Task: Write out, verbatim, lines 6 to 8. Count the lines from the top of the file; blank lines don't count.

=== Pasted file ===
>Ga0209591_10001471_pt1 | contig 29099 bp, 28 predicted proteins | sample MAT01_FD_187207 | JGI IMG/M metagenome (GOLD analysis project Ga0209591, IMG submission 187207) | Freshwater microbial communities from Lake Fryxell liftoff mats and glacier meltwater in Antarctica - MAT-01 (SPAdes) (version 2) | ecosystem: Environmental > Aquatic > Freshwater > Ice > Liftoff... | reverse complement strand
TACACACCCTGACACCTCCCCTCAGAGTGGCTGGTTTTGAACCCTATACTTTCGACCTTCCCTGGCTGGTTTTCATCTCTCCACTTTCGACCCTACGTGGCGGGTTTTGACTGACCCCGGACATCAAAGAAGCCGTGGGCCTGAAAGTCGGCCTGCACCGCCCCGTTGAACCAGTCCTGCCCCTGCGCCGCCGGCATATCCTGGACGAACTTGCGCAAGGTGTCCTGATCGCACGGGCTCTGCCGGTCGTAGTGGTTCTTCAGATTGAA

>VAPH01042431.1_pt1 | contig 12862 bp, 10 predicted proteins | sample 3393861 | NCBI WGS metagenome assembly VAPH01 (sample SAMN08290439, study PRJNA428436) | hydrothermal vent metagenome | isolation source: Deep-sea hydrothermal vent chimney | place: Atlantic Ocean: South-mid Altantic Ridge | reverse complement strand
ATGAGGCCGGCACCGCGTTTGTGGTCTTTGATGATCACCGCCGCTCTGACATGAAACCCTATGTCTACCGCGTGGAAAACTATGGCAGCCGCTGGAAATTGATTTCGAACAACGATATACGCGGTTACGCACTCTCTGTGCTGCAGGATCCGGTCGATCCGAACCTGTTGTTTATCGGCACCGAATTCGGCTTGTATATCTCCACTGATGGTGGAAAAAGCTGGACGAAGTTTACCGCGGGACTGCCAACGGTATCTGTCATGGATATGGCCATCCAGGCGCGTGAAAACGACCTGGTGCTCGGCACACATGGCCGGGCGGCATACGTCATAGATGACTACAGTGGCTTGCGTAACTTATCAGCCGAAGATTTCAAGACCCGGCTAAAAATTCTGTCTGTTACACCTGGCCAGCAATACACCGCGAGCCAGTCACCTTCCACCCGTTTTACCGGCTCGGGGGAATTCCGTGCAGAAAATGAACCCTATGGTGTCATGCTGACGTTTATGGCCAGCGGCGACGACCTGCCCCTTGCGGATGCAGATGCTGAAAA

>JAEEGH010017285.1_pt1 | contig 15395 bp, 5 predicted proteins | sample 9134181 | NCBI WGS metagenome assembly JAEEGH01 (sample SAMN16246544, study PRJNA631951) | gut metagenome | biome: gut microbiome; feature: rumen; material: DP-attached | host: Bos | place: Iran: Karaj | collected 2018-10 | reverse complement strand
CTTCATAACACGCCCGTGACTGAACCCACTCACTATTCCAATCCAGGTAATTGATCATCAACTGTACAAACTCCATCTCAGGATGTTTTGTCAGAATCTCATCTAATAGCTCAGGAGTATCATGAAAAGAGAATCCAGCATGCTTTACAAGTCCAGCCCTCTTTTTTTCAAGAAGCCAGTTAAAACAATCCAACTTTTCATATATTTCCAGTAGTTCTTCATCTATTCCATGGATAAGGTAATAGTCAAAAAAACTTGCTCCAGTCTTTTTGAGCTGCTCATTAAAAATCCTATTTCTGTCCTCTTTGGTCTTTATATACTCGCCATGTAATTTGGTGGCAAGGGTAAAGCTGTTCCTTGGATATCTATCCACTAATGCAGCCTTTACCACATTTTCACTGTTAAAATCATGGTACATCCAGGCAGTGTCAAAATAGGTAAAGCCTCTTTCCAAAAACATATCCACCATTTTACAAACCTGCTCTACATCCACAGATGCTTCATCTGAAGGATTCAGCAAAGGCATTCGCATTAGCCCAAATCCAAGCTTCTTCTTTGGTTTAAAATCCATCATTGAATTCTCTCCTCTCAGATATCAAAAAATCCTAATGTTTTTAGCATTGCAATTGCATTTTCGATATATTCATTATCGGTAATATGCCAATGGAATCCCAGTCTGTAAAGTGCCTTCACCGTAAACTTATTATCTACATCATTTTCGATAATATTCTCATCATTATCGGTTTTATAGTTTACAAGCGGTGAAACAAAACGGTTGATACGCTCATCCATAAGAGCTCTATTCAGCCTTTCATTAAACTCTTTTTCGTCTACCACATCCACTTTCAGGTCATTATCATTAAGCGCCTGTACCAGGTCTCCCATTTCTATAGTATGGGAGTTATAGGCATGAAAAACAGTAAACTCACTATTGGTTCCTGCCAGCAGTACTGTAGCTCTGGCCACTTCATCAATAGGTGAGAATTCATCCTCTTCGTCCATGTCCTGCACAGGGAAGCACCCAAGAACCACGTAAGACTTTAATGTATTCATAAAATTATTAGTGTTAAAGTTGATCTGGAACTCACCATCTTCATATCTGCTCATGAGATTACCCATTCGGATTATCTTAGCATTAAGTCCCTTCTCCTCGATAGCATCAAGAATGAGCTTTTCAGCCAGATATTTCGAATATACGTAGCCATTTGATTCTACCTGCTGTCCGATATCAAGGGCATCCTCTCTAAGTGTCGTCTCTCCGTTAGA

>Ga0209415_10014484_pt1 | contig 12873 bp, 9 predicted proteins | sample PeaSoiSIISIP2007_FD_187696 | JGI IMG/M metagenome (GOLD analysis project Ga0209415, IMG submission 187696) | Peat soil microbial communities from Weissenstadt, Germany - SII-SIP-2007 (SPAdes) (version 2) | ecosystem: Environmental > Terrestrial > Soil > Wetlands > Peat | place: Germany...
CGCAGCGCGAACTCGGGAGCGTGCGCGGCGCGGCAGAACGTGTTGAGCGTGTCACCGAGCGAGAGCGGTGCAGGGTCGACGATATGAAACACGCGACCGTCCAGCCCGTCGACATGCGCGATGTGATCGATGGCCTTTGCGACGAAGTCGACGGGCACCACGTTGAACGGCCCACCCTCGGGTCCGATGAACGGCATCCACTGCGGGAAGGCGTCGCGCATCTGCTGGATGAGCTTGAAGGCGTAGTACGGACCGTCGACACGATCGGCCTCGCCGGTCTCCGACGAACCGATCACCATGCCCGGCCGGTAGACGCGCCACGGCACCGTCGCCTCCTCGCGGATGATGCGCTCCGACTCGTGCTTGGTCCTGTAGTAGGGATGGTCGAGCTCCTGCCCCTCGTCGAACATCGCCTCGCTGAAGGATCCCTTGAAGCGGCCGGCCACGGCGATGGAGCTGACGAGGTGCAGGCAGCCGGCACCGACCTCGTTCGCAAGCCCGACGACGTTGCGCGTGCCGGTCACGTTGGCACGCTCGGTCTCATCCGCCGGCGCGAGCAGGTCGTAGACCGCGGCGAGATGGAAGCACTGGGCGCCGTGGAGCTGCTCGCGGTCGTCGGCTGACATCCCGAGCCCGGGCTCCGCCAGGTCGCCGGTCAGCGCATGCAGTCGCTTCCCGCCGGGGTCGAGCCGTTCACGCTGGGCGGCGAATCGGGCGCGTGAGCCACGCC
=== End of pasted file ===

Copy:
CTTCATAACACGCCCGTGACTGAACCCACTCACTATTCCAATCCAGGTAATTGATCATCAACTGTACAAACTCCATCTCAGGATGTTTTGTCAGAATCTCATCTAATAGCTCAGGAGTATCATGAAAAGAGAATCCAGCATGCTTTACAAGTCCAGCCCTCTTTTTTTCAAGAAGCCAGTTAAAACAATCCAACTTTTCATATATTTCCAGTAGTTCTTCATCTATTCCATGGATAAGGTAATAGTCAAAAAAACTTGCTCCAGTCTTTTTGAGCTGCTCATTAAAAATCCTATTTCTGTCCTCTTTGGTCTTTATATACTCGCCATGTAATTTGGTGGCAAGGGTAAAGCTGTTCCTTGGATATCTATCCACTAATGCAGCCTTTACCACATTTTCACTGTTAAAATCATGGTACATCCAGGCAGTGTCAAAATAGGTAAAGCCTCTTTCCAAAAACATATCCACCATTTTACAAACCTGCTCTACATCCACAGATGCTTCATCTGAAGGATTCAGCAAAGGCATTCGCATTAGCCCAAATCCAAGCTTCTTCTTTGGTTTAAAATCCATCATTGAATTCTCTCCTCTCAGATATCAAAAAATCCTAATGTTTTTAGCATTGCAATTGCATTTTCGATATATTCATTATCGGTAATATGCCAATGGAATCCCAGTCTGTAAAGTGCCTTCACCGTAAACTTATTATCTACATCATTTTCGATAATATTCTCATCATTATCGGTTTTATAGTTTACAAGCGGTGAAACAAAACGGTTGATACGCTCATCCATAAGAGCTCTATTCAGCCTTTCATTAAACTCTTTTTCGTCTACCACATCCACTTTCAGGTCATTATCATTAAGCGCCTGTACCAGGTCTCCCATTTCTATAGTATGGGAGTTATAGGCATGAAAAACAGTAAACTCACTATTGGTTCCTGCCAGCAGTACTGTAGCTCTGGCCACTTCATCAATAGGTGAGAATTCATCCTCTTCGTCCATGTCCTGCACAGGGAAGCACCCAAGAACCACGTAAGACTTTAATGTATTCATAAAATTATTAGTGTTAAAGTTGATCTGGAACTCACCATCTTCATATCTGCTCATGAGATTACCCATTCGGATTATCTTAGCATTAAGTCCCTTCTCCTCGATAGCATCAAGAATGAGCTTTTCAGCCAGATATTTCGAATATACGTAGCCATTTGATTCTACCTGCTGTCCGATATCAAGGGCATCCTCTCTAAGTGTCGTCTCTCCGTTAGA

>Ga0209415_10014484_pt1 | contig 12873 bp, 9 predicted proteins | sample PeaSoiSIISIP2007_FD_187696 | JGI IMG/M metagenome (GOLD analysis project Ga0209415, IMG submission 187696) | Peat soil microbial communities from Weissenstadt, Germany - SII-SIP-2007 (SPAdes) (version 2) | ecosystem: Environmental > Terrestrial > Soil > Wetlands > Peat | place: Germany...
CGCAGCGCGAACTCGGGAGCGTGCGCGGCGCGGCAGAACGTGTTGAGCGTGTCACCGAGCGAGAGCGGTGCAGGGTCGACGATATGAAACACGCGACCGTCCAGCCCGTCGACATGCGCGATGTGATCGATGGCCTTTGCGACGAAGTCGACGGGCACCACGTTGAACGGCCCACCCTCGGGTCCGATGAACGGCATCCACTGCGGGAAGGCGTCGCGCATCTGCTGGATGAGCTTGAAGGCGTAGTACGGACCGTCGACACGATCGGCCTCGCCGGTCTCCGACGAACCGATCACCATGCCCGGCCGGTAGACGCGCCACGGCACCGTCGCCTCCTCGCGGATGATGCGCTCCGACTCGTGCTTGGTCCTGTAGTAGGGATGGTCGAGCTCCTGCCCCTCGTCGAACATCGCCTCGCTGAAGGATCCCTTGAAGCGGCCGGCCACGGCGATGGAGCTGACGAGGTGCAGGCAGCCGGCACCGACCTCGTTCGCAAGCCCGACGACGTTGCGCGTGCCGGTCACGTTGGCACGCTCGGTCTCATCCGCCGGCGCGAGCAGGTCGTAGACCGCGGCGAGATGGAAGCACTGGGCGCCGTGGAGCTGCTCGCGGTCGTCGGCTGACATCCCGAGCCCGGGCTCCGCCAGGTCGCCGGTCAGCGCATGCAGTCGCTTCCCGCCGGGGTCGAGCCGTTCACGCTGGGCGGCGAATCGGGCGCGTGAGCCACGCC